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Development of Injectable, Hyaluronic Acid-Based Biomaterials for Spinal Cord Repair

  • Author(s): Karam, Joshua James
  • Advisor(s): Seidlits, Stephanie K;
  • Li, Song
  • et al.

Central nervous system (CNS) tissue lacks the ability to heal properly after spinal cord injury (SCI) due to complex pathophysiology. The combination of chronic inflammation, glial scarring, and blood-spinal-cord-barrier (BSCB) permeability create an inhibitory environment for regeneration. Any successful therapeutic for SCI must address these issues by resolving chronic inflammation, promoting angiogenesis and BSCB integrity, regenerating neural tissue, and integrating with host tissue. Hydrogels have been employed to accomplish those goals. However, there are a few design criteria that need to be considered including injectability, biocompatibility, biodegradability, interactivity, porosity, and swelling. Hyaluronic acid (HA) is an ideal base for hydrogels because it is non-immunogenic and has multiple chemical groups that can be easily functionalized using aqueous, biocompatible chemistries to create crosslinking sites.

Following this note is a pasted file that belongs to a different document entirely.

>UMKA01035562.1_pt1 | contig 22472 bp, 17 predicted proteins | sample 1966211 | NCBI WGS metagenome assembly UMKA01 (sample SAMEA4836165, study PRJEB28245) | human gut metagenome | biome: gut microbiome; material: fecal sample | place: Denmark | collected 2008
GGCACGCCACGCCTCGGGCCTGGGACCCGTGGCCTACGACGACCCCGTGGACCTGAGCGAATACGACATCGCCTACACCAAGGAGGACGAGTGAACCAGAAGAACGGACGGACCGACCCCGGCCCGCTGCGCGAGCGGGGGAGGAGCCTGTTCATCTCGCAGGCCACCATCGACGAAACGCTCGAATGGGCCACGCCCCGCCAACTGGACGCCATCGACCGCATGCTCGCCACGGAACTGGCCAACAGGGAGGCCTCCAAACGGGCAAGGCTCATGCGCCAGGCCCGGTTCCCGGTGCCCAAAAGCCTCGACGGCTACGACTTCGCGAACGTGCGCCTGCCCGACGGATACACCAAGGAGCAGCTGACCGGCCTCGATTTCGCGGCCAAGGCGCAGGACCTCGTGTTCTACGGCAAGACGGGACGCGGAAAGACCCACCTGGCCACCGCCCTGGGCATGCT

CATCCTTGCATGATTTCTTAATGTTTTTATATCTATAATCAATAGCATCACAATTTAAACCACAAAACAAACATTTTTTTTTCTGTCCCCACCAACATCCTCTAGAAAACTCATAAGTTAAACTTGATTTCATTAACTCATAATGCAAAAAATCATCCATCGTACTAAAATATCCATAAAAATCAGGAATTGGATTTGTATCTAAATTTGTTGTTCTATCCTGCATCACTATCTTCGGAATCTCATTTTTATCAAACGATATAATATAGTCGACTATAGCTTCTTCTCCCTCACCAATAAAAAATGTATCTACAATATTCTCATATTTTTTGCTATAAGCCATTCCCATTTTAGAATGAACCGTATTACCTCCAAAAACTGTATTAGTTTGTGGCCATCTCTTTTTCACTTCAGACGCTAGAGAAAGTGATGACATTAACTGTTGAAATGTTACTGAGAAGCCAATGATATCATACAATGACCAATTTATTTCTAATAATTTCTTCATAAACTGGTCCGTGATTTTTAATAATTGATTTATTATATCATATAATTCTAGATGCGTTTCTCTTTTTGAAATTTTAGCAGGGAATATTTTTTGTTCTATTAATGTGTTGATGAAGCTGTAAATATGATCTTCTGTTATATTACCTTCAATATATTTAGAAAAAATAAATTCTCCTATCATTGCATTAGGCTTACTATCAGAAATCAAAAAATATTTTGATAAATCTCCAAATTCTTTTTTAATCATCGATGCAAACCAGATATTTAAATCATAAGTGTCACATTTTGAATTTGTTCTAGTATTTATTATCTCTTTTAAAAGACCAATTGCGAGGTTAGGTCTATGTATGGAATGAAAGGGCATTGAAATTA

The data presented in this dissertation highlights the importance of HA molecular weight (MW) and pore size in the design of HA-based biomaterials. HA is a simple molecule with an extremely complex bioactivity dependent on its MW. First, we characterized the effects of HA MW alone on human cerebral microvascular endothelial cells (HCMVECs), U937-derived macrophages, and human neural stem cells (hNSCs). Additionally, we also characterized the ability of HA to cluster its main receptor CD44 in a MW-dependent manner. Second, we characterized how chemical modification and subsequent crosslinking of HA into annealed, macroporous microparticle scaffolds (AMMS) affects this MW-dependent bioactivity and clustering of CD44. Last, we began characterization on how pore size in AMMS influences angiogenesis and inflammation. Altogether, the data presented in this dissertation highlights two critically important parameters in the design of HA-based biomaterials for spinal cord repair.

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